Chapter 5: Turning Latin Nouns into Adjectives
Now that we are starting to meet more complex Latin derivatives, we need some conventional way to show our knowledge of their origins and our understanding of their form. Of course, we could write out a full professional etymology, but that would be next to impossible without years of linguistic training. Fortunately, there are rough-and-ready shortcuts that allow us to do the job fairly well, and in very few words. One method that we’ll now be using constantly is called word ANALYSIS, from the Greek for “breaking up.” In essence, it involves a division of the complex word into its component parts, and an explanation of each element. Here, for example, is how one might ANALYSE the English words glorious, capital, and asinine:
glorious< L gloriosus: noun base glori– (gloria, “fame”) + adj. suffix –osus (“full of”)
capital < L capitalis: noun base capit– (caput, “head”) + adj. suffix –alis (“pertaining to”)
asinine< L asininus: noun base asin– (asinus, “donkey”) + adj. suffix –inus (“like a”)
This is only one way of presenting an analysis; there are quite a few acceptable methods, and we will be looking later at some alternatives. Do notice, however, that you should begin with the full and exact Latin etymon (here, gloriosus, capitalis, asininus); you should give both the noun base and the full nominative form; and you should provide etymological meanings of both the base and the suffix. If you have learned your vocabulary assignments and the important suffixes introduced so far, you should be able to perform simple ANALYSES without the help of any reference book.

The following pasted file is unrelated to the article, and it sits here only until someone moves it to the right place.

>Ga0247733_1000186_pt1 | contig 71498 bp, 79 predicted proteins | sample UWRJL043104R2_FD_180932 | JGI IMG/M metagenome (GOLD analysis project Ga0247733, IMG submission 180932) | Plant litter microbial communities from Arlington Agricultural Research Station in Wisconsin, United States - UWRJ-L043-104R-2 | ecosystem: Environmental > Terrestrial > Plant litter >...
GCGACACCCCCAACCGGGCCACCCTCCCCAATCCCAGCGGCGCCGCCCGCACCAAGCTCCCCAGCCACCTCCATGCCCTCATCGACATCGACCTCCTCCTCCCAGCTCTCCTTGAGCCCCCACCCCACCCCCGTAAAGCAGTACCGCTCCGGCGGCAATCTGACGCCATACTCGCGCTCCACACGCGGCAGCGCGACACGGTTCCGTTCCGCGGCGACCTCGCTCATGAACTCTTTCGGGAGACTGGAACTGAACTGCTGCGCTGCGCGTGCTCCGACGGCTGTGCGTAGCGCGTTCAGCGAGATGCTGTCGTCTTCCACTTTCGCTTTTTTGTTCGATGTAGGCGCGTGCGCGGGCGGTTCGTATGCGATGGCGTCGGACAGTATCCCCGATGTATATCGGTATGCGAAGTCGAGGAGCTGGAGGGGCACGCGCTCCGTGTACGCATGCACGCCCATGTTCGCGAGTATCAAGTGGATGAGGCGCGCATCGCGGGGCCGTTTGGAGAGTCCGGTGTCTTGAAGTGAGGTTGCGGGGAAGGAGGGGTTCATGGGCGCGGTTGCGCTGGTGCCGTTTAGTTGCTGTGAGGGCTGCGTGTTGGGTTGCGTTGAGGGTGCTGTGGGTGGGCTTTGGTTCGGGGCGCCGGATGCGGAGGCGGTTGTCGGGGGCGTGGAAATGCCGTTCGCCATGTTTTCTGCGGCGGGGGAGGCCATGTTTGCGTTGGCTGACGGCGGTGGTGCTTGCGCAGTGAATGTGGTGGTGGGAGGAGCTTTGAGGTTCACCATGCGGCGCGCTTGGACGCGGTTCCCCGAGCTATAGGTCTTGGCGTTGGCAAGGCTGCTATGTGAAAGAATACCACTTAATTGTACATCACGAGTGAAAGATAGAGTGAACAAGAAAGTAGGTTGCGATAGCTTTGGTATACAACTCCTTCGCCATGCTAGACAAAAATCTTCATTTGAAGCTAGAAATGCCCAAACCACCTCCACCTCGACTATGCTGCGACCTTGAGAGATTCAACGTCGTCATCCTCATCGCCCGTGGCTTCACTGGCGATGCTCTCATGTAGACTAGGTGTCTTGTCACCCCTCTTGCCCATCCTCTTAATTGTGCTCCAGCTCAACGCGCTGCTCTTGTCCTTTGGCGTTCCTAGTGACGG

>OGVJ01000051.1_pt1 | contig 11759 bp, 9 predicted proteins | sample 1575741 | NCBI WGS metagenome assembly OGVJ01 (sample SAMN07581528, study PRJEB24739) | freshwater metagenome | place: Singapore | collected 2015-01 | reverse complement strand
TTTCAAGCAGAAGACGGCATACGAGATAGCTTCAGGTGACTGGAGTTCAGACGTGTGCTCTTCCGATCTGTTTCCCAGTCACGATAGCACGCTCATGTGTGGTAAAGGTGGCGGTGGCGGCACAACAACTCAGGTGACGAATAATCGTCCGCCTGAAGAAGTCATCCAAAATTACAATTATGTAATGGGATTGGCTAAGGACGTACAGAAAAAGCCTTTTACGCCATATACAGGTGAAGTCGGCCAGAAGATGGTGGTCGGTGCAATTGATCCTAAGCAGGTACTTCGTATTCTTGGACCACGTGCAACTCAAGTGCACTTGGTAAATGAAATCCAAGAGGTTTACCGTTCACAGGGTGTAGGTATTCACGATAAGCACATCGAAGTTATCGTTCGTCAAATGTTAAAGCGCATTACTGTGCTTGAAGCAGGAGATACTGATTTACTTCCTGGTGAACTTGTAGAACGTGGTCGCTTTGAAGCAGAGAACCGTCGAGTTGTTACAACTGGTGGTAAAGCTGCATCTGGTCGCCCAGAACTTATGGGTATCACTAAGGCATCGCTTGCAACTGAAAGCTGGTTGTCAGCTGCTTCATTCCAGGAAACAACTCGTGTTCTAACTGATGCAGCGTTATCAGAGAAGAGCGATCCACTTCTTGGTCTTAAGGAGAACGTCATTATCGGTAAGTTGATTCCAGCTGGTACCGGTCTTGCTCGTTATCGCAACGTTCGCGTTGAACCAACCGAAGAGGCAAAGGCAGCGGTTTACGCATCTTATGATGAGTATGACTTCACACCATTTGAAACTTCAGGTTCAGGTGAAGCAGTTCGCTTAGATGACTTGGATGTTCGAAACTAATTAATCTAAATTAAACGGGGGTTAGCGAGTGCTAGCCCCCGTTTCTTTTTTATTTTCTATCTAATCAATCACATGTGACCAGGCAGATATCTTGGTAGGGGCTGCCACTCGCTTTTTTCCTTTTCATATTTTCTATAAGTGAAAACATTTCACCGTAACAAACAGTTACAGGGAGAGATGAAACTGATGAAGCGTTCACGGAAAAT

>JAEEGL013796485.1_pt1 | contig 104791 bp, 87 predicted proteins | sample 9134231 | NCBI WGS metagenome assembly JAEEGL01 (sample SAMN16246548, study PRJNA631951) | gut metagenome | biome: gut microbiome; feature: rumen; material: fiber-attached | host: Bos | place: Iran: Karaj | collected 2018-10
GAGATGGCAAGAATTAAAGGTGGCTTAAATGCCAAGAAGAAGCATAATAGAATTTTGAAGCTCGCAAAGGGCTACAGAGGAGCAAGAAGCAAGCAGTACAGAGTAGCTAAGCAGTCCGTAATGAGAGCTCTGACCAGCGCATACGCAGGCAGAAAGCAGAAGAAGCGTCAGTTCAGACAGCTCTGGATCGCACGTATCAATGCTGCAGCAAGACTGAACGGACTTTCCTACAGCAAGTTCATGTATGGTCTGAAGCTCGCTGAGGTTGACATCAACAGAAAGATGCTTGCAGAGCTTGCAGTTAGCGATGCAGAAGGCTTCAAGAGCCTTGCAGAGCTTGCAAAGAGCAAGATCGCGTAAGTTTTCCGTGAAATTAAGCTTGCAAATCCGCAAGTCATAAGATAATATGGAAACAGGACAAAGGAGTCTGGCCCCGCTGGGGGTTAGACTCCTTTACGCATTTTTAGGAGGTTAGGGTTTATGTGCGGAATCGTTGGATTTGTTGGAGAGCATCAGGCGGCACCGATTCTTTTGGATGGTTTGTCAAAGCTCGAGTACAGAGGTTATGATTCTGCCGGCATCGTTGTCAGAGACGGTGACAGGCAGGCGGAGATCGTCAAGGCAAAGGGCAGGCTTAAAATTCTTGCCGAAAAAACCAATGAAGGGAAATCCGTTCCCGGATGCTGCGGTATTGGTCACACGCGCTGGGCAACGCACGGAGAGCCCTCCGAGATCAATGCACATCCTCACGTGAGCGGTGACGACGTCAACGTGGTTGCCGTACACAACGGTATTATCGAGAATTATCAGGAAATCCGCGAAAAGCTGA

There is one aspect of this procedure that may sometimes bend historical truth, though it shouldn’t be allowed to cause you any discomfort. If you were asked to analyse the English word subliminal—to take just one example—you might logically assume that it is derived from a Latin form subliminalis. Yet this is an adjectival form that never existed in spoken or written Latin, since the modern word sprang from the fertile mind of a nineteenth century German psychologist. Nonetheless, you are still advised to begin the analysis with the source-word subliminalis, since it must at least have been a hypothetical Latin form in the inventor’s imagination. And some of these neo-Latin words have actually existed in technical treatises, though they are not listed in dictionaries. Just remember that you are not writing a definitive historical etymology: our type of rough-and-ready word analysis should not be mistaken for scientific lexicography.